When I was born and brought home from the hospital in a Volkswagen Bug that had no baby seat but was otherwise very reliable, my parents had no bassinet in which to place me. My father suggested the floor, which he had recently refinished and was very proud of. But Aunt Helen, my mother’s older sister and sole sibling, had a wiser suggestion. “Put him in my laundry basket,” she said. And so I was placed in the laundry basket, with perhaps a pair of socks supporting my fuzzy little head.
When I started forming words, my name for her was “Aunt Hen,” and Aunt Hen was always a part of my life. She and my Uncle Joe lived in the next town over, and it to was their house that we went for those kinds of special occasions that require chips and dip. At Christmas, there was an ornament of a man in a boot that Aunt Helen would hide in the tree, and the first of my brother and I to find it got an extra helping of candy canes. At Easter, she filled her house with jellybeans, and I would stuff my pockets as if I had discovered an ancient treasure. Whatever confusion I might have experienced as the child of an interfaith marriage, such confusion was swept away by large servings of pie.
I particularly remember the Fourth of July. We would all sit in Aunt Helen and Uncle Joe’s backyard, and when their black Labrador retriever—first Max, and then Abercrombie—came by with a tail swishing this way and that, we would all hold on to our drinks and hamburgers lest they be swept to the deck where all dogs have a right of first refusal.
Aunt Helen had a funny way of putting things. She was quick with the one-liners. Whenever we attended a Jewish funeral, Aunt Helen used to say, “Okay everybody, let’s take a bet. Meat or dairy?” And when my mother was doing Christmas shopping and needed some gift ideas for Uncle Joe, Aunt Helen famously said, “Don’t buy him any more clothes. He wears the same shit every day.”
Yes, Aunt Helen’s defining trait was her sense of humor. When my mother was in middle school, Aunt Helen helped her study for an exam in American history that was going to test the various acts—the Navigation Acts, the Molasses Act, the Sugar Act, the Currency Act, the Stamp Act—that led to America declaring that it had a right to pass its own oppressive acts. My mother was wearing ski pajamas during this study session, so Aunt Helen asked, “And when was the Ski Pajama Act enacted?” Decades later, when yours truly was studying those same acts, my mother would ask me about the Ski Pajama Act, even though I had never heard of ski pajamas.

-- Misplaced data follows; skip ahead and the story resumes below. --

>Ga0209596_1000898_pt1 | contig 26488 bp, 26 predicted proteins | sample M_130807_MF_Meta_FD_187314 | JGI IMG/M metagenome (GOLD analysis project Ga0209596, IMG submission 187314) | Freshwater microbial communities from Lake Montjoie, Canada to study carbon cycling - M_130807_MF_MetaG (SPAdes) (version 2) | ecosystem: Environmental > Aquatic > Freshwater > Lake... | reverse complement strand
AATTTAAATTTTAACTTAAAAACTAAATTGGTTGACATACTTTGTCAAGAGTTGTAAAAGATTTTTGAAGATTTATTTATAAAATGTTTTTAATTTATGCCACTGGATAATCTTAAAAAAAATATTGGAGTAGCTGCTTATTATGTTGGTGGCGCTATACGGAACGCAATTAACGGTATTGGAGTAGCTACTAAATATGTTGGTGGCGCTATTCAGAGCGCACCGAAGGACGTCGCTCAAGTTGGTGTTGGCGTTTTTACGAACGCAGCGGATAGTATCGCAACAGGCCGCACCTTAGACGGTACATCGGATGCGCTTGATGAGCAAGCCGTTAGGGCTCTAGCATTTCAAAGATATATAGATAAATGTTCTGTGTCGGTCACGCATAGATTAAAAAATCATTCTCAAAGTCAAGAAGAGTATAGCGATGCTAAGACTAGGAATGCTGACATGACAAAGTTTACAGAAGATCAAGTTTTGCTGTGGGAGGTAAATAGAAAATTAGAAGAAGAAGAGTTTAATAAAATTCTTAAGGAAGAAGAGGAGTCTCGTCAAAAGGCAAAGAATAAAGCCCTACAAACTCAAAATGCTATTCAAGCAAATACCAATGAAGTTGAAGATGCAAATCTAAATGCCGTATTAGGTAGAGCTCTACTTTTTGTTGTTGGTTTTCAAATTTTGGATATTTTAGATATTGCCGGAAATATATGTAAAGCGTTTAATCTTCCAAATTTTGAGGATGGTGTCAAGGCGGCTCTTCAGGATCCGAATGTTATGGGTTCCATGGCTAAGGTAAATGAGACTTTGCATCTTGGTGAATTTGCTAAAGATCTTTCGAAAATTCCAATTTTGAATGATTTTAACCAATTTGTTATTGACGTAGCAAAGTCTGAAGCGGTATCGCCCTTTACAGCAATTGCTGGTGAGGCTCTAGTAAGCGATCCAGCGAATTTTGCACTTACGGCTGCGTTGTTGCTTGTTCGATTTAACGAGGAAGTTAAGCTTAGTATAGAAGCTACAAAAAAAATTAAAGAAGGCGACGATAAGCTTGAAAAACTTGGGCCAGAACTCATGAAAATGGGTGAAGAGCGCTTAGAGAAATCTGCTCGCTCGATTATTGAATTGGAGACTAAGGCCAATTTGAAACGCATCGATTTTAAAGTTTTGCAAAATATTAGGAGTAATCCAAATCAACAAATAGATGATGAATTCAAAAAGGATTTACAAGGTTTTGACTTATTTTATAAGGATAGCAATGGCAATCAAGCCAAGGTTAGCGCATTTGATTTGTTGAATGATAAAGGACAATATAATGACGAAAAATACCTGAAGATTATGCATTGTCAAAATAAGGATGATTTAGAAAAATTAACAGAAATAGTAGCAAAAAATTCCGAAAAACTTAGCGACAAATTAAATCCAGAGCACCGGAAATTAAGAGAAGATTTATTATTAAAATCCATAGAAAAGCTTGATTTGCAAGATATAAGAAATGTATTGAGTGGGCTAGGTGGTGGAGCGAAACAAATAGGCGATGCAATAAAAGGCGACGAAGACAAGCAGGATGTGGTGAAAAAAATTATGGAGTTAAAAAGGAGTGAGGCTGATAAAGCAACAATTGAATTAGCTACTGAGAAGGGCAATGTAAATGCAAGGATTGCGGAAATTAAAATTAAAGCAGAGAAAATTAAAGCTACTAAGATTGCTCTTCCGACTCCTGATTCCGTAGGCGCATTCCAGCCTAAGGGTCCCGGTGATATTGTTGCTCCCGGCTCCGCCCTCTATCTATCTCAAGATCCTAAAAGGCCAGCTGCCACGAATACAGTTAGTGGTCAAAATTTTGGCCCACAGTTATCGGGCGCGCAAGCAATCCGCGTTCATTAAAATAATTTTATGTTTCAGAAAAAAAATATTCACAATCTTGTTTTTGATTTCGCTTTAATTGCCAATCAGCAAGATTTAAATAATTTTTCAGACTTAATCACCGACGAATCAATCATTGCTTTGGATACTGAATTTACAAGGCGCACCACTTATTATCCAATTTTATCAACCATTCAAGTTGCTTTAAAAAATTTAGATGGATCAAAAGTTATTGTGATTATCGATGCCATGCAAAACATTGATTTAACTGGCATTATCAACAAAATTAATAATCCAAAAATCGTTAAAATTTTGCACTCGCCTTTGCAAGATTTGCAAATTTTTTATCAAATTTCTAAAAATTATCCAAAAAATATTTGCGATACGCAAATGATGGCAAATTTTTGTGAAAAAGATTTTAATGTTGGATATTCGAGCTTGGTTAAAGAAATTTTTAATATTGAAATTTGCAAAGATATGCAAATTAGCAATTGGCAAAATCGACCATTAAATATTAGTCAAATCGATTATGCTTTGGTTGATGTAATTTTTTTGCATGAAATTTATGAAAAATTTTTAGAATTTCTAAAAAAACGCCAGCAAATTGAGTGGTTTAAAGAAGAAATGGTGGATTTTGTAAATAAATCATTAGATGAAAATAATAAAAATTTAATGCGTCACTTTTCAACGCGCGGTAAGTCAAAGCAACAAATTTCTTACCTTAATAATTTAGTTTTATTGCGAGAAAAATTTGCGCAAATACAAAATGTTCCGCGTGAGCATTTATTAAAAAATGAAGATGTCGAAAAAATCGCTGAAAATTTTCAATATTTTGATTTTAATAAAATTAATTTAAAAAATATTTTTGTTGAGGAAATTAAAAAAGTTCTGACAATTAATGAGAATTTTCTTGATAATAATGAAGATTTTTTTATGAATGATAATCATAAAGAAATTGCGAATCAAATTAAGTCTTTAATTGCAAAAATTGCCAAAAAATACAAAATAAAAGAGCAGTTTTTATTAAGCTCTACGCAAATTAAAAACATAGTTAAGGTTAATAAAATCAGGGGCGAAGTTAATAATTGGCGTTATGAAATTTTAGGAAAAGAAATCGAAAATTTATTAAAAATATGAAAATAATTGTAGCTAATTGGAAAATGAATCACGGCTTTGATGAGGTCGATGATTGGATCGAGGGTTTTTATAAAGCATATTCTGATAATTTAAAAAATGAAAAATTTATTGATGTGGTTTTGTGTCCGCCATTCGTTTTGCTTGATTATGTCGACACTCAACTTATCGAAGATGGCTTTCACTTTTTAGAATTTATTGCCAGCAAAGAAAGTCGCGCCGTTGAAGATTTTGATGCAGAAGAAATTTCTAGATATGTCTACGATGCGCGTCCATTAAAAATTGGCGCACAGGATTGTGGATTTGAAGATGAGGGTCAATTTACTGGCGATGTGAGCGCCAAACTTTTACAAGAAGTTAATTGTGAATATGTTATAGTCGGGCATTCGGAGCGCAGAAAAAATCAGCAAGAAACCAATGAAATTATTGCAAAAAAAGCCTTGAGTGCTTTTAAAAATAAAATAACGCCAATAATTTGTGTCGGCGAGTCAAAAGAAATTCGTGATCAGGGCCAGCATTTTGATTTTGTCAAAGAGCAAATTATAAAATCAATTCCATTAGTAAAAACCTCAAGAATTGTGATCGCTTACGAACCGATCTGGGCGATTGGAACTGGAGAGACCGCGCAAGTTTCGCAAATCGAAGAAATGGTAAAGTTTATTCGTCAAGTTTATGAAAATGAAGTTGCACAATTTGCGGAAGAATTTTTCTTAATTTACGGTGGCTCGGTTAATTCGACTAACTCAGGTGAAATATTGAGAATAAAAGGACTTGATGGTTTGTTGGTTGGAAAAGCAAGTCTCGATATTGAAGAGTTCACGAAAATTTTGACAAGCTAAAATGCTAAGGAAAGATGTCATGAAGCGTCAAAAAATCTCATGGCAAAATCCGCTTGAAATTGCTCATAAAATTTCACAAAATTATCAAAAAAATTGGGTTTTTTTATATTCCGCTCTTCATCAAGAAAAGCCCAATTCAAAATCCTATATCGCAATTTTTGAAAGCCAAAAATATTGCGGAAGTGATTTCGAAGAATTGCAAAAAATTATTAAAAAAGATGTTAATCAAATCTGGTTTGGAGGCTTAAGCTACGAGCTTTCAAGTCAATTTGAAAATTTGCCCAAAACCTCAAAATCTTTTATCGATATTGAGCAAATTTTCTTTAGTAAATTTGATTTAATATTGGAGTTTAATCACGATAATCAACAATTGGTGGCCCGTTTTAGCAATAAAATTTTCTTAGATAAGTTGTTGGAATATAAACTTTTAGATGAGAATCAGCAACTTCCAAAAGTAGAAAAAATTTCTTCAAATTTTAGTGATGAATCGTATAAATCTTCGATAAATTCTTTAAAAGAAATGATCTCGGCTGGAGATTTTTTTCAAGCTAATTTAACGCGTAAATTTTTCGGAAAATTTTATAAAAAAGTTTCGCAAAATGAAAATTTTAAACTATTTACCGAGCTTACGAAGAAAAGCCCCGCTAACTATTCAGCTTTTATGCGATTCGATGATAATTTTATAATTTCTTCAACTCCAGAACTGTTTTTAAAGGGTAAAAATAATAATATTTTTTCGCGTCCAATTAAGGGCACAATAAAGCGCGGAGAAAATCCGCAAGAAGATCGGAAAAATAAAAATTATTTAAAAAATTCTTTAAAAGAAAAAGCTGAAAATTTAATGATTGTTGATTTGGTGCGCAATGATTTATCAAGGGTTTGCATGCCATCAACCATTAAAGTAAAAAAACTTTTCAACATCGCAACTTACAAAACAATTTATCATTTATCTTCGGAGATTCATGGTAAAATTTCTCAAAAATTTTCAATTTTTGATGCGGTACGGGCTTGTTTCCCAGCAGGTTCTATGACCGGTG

Aunt Helen was at her funniest when talking about the family. She knew all the family gossip. If this cousin wasn’t talking to that cousin, Aunt Helen always knew the gory details and we would all gather ‘round her like our ancestors once gathered around storytellers in the days before the E! channel.
Just because she was funny, however, did not mean Aunt Helen was a pushover. She taught elementary school, and even outside the classroom there were still only two ways of doing things: her way, and her way without being told. She liked to moderate the speed at which my Uncle Joe drove the car, saying, through clenched teeth, “SLOW…DOWN…JOE.” Averaging about 35 m.p.h. on the Long Island Expressway, we knew we had to tell them to be places 3 hours ahead of time.
But they always made it. Aunt Helen and Uncle Joe went to everything.
Even after diabetes confined her to a wheelchair, Aunt Helen was determined to attend every major event in everyone’s life, no matter how much she had to travel in a van or yell at my uncle. She went to my college graduation. She went to my law school graduation. Even the morning of my wedding, in a hotel some 300 miles from her home in eastern Long Island, she passed out and had to be revived. I knew nothing of this until months later, for at my wedding she was dressed up, and alert, and happy.
When she went on dialysis, I was worried that she wouldn’t be as funny as she had been. But the moment I saw her those worries went away. She didn’t talk about her illness at all, and instead would talk about the latest politician to momentarily forget about the existence of video cameras. Of all the limitations her illness placed on her, it did not touch her mind, her voice, or her personality. She was at all times—healthy, sick, standing, seated, lying in a hospital bed—a mixture of unconditional love and sharp wit. She never let anything get in the way of seeing her family and friends. And she never let anything get in the way of a laugh.
I remember visiting her in the hospital after she had both legs amputated. She was sitting up in bed and asking me about how I was enjoying work. When I told her about how the hours were long and that the partners were driving me crazy, she said to me, “Well, don’t let it get to you too much. Make sure you have fun, too.” And then she sent Uncle Joe and I out for some food in blatant violation of hospital rules.
Three weeks before my wedding anniversary this past May, my wife and I received a card from Aunt Helen, congratulating us on making it through yet another year without killing each other. She was always very thoughtful like that, and I laughed at the time because I figured that she had just forgotten the exact date of our anniversary. Why else would she be sending me a card that early? I made a mental note to call her.
As it turned out, a few days later it was my Uncle Joe who was calling me, to tell me that Aunt Helen had passed away the night before. My first thought was that I should have called her. I guess I was too busy downloading the latest version of iTunes to find 10 minutes to talk to my aunt. The guilt was terrible and I didn’t feel like eating that day.
But then I thought about what Aunt Helen would say. “Don’t worry about me. Enjoy yourself. And eat.” And I smiled, and knew that Aunt Hen would never really leave me. And then I went and got a sandwich.